5. Championing a Holistic Process

A successful product is not just slick design, or brute functionality, or clever marketing. A successful product is all of those things. Throughout the process, all aspects of the product need to be seen as a part of a more significant endeavor. The product, be it a service, a consumable, or a physical good, needs to be seen as more than just the thing itself, but also how customers react and engage with it.

Take, for example, an iPhone. Beyond just a communication tool, it is a design object and a symbol of affluence and modernity. There’s more to it than metal and glass. Any product is a holistic and partly abstract thing, and so the creation process must take this into account.

6. Focusing on Innovative Thinking

Innovative ideas come from a team of focused brainstormers collaborating on new ideas. To uncover the best ideas, we have innovative thinkers at work on all parts of the product design process. People are the most valuable asset in the cycle.

7. Focusing on Partnership Throughout the Process

People on their own can be highly effective, but it often takes collaboration between different or complementary teams to bring out the best in each other. Partnerships of this sort can supercharge the new product development process by reframing it as a negotiation process between two or more sets of stakeholders.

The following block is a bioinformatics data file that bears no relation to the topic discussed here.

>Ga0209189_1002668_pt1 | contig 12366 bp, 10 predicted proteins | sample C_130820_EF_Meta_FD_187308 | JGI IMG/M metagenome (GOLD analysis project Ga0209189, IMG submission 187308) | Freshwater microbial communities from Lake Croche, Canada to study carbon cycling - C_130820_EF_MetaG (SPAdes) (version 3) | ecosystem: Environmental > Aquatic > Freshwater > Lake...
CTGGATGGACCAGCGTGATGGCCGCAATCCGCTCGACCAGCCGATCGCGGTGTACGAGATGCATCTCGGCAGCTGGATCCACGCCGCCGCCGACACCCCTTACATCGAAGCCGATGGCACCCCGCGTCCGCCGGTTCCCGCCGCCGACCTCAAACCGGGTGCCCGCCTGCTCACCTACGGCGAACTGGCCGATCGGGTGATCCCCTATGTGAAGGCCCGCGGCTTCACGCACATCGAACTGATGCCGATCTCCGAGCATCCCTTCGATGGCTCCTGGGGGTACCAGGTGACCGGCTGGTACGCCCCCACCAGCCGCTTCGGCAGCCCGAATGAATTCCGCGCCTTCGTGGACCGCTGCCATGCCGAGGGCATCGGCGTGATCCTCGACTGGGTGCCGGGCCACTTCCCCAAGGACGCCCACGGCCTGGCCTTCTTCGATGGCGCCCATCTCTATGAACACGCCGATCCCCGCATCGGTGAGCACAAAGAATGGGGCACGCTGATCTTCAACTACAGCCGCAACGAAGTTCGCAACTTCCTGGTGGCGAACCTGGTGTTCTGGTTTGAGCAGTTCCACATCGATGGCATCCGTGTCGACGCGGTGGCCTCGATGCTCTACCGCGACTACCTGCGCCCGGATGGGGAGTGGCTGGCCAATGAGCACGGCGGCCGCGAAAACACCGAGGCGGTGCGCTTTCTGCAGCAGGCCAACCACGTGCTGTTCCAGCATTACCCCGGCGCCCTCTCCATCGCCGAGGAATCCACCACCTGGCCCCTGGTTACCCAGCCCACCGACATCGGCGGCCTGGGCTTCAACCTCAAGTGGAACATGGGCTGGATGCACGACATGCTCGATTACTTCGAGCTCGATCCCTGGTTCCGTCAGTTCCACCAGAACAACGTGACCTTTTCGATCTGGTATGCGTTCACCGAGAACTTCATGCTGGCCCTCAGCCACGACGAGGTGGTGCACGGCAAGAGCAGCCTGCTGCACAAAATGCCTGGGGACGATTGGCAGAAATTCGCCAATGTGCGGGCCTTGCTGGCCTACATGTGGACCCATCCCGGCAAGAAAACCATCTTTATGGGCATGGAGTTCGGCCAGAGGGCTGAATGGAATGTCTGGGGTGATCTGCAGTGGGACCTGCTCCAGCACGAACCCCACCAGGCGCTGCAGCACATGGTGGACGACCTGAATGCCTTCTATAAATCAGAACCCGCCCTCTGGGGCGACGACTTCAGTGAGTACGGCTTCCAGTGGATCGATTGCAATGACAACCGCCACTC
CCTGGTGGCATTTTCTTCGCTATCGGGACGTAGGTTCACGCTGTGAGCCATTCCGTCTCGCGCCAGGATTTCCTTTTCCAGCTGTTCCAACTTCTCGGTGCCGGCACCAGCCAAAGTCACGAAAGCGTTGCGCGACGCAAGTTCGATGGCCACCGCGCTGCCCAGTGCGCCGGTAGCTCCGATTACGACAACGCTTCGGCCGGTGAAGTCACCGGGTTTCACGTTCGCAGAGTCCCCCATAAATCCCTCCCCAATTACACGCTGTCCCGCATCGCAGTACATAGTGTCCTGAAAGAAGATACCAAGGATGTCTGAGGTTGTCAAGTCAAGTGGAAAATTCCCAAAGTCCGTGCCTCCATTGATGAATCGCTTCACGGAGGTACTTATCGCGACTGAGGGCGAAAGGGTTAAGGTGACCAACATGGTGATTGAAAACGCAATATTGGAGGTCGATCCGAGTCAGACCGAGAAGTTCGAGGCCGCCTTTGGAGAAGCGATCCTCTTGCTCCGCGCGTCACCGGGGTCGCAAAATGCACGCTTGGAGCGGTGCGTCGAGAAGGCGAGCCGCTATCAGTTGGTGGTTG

Essential Things to Remember While Developing a Product:

  • While moving through the following ten steps, it might require going back a step, or even a few. Don’t think of this as a mistake or a delay, but as an important part of the process. It will not always be a linear march from 1 to 10, and lots of valuable information can be gleaned from a later step that should be integrated into an earlier step.
  • Communication between stakeholders is not one of the steps specifically, but the framework that all these steps operate in. Make sure that everyone involved knows about the progress of product development.

Product Development Phases

Phase 1: Ideate (With Hopes to Innovate)

When it comes to finding an idea for a new product, the best way is to find a problem in need of a solution, then work towards a solution (the new product). This is more effective than the opposite, i.e., coming up with the product (solution) first. The difference is that problems come with a built-in potential customer base: people who experience the problem.

The other approach must begin by convincing people they have a problem, and that this is the solution needed. There is an added risk to this. What if others aren’t convinced of the problem? So, start with one issue that people face or a broader problem domain and begin to brainstorm:

  • Imagine facing the problem yourself. What do you feel? When, exactly, are the pain or frustration points? How would you complain to others about it? Then consider lots of people facing the problem. What frustrations will they share? Are the pain points always the same, or do they vary in some way?
  • Take some time to find out if others see the problem the way you do. Do others see it as a problem? What pain points do they have? Gather as much data as possible.